- Simone Preuss |
It's a sunny day in Goa, a tourist destination most would not associate with the apparel industry. But this is where FashionUnited met Apurva Kothari, founder of No Nasties, India's first 100 percent certified organic fair trade clothing company, to talk more about a supply chain that contains absolutely no nasty stuff like genetically modified seeds, synthetic pesticides or fertilisers, child labour, price exploitation or farmer suicides.
FashionUnited: Apurva, how did No Nasties get started? You mention farmers' suicides on your website - was that the trigger to do something?
Apurva Kothari: Yes. The average rate at which farmers are committing suicide in India is one every 30 minutes, that's 250,000 farmer suicides in 15 years. These numbers were too disturbing for us to ignore. We decided to do something about it and looked at the current initiatives in India to address this issue. We were glad to discover a solution in 'organic' and 'fair trade' farming practices. However, all this work was being done only at the grassroots level. There wasn't enough support for it from the end consumers - from you and me.
So that's how No Nasties came about?
The idea had been in the back of my mind for about 10 years, and then I started five years ago. I had been in the US for 12 years but checked on factories even from there. In India, I went to organic farms and noticed that they were out there but were producing for export. We now work with Chetna Organic, the only farmer-owned cooperative in India that operates in the north, Maharashtra, Andra Pradesh. We started with them up north and then went further south.
What about production?
We also looked around in Tirupur, which is the t-shirt capital of India, making hundreds of thousands of t-shirts a day. Overall, the industry is a big polluter but there are sustainable companies out there as well but they are even more export-oriented. We then tried a small factory in Bangalore, which had really soft products that we liked.
Production was the biggest challenge as they wanted large volumes. And we have to work with big factories because only they can afford the certification - all factories and subcontractors have to be certified. We tried three production houses over the years, but this year we are focusing on one.
How do you make sure the factories stick to the certification and the conditions that were agreed upon?
I visit the factories at least twice a year. We only produce in India. The farmers cooperative produces only certified organic cotton. Ironically, sometimes they sell organic cotton as regular cotton because there is no market for organic. Of course, then they don't get the premium.
What happened after you worked out farming and production?
The reaction to the initial collection was great, which spurred us on to expand our offer. We have a full-fledged clothing brand since last year and plan to offer tunics and wovens next, also kids' clothes from next year, which will be entering a whole new market. We sell through People Tree, a Goa- and Delhi-based marketplace, some smaller stores around the country and the world and our own website of course. We ship internationally.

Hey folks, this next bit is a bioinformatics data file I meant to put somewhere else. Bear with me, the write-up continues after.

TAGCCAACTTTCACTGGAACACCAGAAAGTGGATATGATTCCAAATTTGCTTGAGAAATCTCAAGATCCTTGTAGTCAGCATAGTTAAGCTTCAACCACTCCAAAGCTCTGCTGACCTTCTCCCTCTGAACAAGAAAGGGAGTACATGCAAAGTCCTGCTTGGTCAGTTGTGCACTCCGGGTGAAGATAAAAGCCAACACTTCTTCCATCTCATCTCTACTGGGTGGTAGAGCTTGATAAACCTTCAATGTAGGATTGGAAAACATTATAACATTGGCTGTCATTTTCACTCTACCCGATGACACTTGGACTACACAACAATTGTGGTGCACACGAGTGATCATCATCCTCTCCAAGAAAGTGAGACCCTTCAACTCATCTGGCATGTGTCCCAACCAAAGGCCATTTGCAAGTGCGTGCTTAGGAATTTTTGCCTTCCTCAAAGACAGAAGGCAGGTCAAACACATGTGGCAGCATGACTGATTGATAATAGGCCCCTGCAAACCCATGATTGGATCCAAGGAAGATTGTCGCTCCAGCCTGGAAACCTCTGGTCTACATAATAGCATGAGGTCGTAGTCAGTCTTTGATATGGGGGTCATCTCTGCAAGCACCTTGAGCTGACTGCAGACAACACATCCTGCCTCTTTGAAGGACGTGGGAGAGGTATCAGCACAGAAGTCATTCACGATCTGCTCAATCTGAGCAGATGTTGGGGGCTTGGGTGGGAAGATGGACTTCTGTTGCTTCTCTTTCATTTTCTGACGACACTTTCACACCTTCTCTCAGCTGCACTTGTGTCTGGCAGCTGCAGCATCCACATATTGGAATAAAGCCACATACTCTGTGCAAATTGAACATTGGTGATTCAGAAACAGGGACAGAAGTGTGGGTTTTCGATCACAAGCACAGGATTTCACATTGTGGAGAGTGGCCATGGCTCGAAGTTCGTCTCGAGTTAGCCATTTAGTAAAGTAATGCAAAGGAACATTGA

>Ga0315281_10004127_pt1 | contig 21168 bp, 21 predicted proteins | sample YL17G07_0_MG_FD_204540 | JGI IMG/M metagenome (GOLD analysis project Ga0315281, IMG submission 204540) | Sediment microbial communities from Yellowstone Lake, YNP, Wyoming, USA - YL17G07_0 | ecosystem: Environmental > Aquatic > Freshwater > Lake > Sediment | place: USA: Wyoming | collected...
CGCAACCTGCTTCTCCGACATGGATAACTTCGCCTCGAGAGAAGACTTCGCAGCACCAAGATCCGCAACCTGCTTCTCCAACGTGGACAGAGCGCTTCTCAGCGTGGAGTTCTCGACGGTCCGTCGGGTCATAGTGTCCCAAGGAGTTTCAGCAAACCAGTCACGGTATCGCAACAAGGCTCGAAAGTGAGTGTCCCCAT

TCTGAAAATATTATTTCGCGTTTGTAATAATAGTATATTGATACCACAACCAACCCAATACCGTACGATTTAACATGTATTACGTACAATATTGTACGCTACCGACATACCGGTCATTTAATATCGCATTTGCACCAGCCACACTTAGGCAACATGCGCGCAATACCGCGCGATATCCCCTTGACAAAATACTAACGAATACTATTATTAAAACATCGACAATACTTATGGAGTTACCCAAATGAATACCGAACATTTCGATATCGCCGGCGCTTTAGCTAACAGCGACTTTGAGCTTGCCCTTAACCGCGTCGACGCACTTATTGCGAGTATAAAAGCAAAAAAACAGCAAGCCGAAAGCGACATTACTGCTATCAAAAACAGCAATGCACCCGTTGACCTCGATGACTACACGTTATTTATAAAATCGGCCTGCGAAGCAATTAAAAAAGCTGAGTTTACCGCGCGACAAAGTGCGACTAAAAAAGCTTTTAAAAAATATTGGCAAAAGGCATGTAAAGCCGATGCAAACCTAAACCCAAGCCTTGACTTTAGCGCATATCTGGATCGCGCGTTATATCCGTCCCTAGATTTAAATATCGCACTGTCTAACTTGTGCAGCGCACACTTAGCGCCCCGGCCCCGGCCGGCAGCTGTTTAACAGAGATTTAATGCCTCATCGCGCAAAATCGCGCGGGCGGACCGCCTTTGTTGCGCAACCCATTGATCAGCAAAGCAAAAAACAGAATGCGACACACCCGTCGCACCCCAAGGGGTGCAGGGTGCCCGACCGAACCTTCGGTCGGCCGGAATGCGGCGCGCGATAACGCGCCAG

How do you remain competitive? And aren't people always looking for a good bargain?
People are price-conscious but our prices are affordable; we offer t-shirts from 399 rupees onward (around 6 US dollars). Or prices are good because we are cutting our margins. Imagine then, how can you afford to buy a t-shirt for 100 rupees from Linking Road [the bargain district in Mumbai]? There's nothing left for the factories, the workers. Fast fashion is what's killing it.
What about the competition?
There are no competitors for what we do in India, only collaborators, we are 'the green people' in India.
Does it help to educate the consumer? Is a movement towards buying organic and fair trade to support change under way?
Educating the consumer certainly helps. Our main goal is to get to the consumers. If you look at the chocolate industry in the UK for example, the fair trade ones have really done a good job. Consumers started asking for the product. It took 10-12 years for fair trade to become a movement, but it happened. Levi's makes organic jeans but doesn't sell them here; getting organic into the high street is a challenge in India.
Last but not least, if anyone out there feels inspired, what pointers can you give about setting up an eco label?
Make sure your supply chain is solid, that's the most important thing. Business plans, etc. can be good but it won't work if the supply chain is not solid. Transparency would also be great, as well as certification. Battle scepticism with transparency, be open and honest as a brand.
Images: No Nasties